Ball Texturing
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Creating Textures for a ball

The following applies to most of my striped beach ball products, though the inside mesh section is most applicable to "Super Bouncy Fun Ball" or "Land Super Fun Ball"

Here is the map for the Super Bouncy Fun Ball:

Ball texture templateIt is probably not entirely obvious what this means. The map is applied like a world map to a globe, with the top and bottom edges forming the poles. Nearly all my meshes leave the ball slightly rolled and not standing on end.


Ball texture exampleHere is an example of a simple stripe texture:

Save it in PNG format. This will make a simple striped ball.

Ball with example texture

This is obviously not the traditional beach ball pattern.

Rotated ball texture exampleHere is the above rotated by 90 degrees:

Save it in PNG format. This will look more like a traditional beach ball.

Ball with rotated example texture

This is more like a traditional beachball, however a ball typically has a circle at each pole so all six panels of the ball do not all come together to a point.

Improved example textureI've added grey "poles", these will transform into circles on the ball once the texture is applied

Ball with improved texture

Adding opacity to the ball

To add opacity we require an opacity map. An opacity map is a monochrome texture that describes how solid the object's colour will be. White indicates solid, black indicates total transparency and (if blending is selected) greys can be used to indicate varying degrees of transparency.


Example opacityHere is a possible opacity map, this will make the yellow faces solid and the blue faces see-through. For this example I will remove any interior mesh and concentrate on the outside. If you are trying to replicate this section with Super Bouncy Fun Ball then you should find mesh tab "0 bteballinside" and select "Remove Mesh"
Ball with No Blending, No Two-Sided texture

No Blending, No Two-Sided

No Blending, Two Sided

Blending ON, No Two-Sided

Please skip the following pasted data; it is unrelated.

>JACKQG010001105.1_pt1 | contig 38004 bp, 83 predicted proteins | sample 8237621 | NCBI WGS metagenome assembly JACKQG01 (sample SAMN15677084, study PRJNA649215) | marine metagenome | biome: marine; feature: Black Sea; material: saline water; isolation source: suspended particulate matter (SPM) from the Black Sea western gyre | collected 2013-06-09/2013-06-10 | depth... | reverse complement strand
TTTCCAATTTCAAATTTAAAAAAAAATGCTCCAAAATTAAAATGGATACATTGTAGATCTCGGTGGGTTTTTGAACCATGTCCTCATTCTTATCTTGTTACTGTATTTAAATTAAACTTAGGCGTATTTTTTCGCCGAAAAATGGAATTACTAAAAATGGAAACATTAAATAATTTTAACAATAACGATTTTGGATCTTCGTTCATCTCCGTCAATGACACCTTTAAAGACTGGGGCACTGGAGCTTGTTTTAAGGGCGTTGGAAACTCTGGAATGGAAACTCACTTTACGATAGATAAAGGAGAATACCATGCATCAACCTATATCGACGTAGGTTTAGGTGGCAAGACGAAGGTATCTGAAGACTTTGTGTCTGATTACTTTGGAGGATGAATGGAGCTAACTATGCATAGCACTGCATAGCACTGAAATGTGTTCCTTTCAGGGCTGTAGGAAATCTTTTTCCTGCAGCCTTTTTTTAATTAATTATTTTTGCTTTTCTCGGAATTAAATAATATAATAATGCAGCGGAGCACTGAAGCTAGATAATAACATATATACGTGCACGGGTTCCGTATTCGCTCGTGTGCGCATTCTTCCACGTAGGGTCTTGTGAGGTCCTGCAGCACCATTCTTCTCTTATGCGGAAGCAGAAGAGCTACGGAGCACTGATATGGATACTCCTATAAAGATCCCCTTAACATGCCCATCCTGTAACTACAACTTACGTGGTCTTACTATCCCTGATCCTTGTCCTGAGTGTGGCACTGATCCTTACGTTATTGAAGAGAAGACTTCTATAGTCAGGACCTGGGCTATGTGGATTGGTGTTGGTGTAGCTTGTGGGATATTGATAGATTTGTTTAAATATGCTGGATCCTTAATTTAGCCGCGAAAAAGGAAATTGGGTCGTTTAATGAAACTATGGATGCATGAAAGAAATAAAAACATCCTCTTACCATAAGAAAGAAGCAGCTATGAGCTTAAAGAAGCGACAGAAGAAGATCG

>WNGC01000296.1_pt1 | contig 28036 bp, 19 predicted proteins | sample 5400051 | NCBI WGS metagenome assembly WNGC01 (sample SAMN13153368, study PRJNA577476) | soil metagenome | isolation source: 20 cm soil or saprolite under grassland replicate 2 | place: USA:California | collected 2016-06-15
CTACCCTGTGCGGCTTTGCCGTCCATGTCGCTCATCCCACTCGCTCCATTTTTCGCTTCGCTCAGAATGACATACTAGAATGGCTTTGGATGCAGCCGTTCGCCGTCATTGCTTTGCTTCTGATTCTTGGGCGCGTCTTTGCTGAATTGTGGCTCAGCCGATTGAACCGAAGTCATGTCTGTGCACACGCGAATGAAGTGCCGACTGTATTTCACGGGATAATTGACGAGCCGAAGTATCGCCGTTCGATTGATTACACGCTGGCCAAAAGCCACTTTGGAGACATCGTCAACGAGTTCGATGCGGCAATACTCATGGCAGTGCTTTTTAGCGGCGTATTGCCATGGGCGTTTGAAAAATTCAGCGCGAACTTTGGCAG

Blending ON, Two-Sided ON

A further enhancement is to give the see-through sections a slight texture. This gives the see-through panels a slightly "smoky" appearance that can be more pleasing than a constant opacity. I'll also replace the blue panels with white as light colours are often preferable for blended sections.

Using an inside mesh

The following is more complicated and may require messing around with the mesh tab to get things how they need to be. Super Bouncy Fun Ball is configured for this by default, though if you deleted the inside mesh then you might want to re-derive.First I'll demonstrate what an inside mesh might be used for:

Lets say I was to add some text to the outside of the ball:

Then it might look like this:

Note that the writing appears on the inside and viewed from the inside it is mirrored. If the ball was printed then we would expect to see writing on the outside only.

What we need is a mesh for the ball viewed from the inside, then we could have text on the outside and the plain version inside.

Super Bouncy Fun Ball has an inside mesh. If it is to be used then the inside mesh must be listed FIRST, i.e. it must have a lower mesh index. Both sections should have two-sided deselected to prevent conflict.

In "Create mode" with my design the outside is always material 0 and the inside is material 1. As published both materials share the same opacity map. If you want to make the opacity maps different then delete the old map before adding the new one. This ensures that it gets a new filename and does not overwrite the existing one.

Here's a more extreme example, on the inside the panels are blue, giving it a much stronger effect. The outside panels are still white so the avatar inside the ball doesn't get blue-tinted. You can even make the back solid.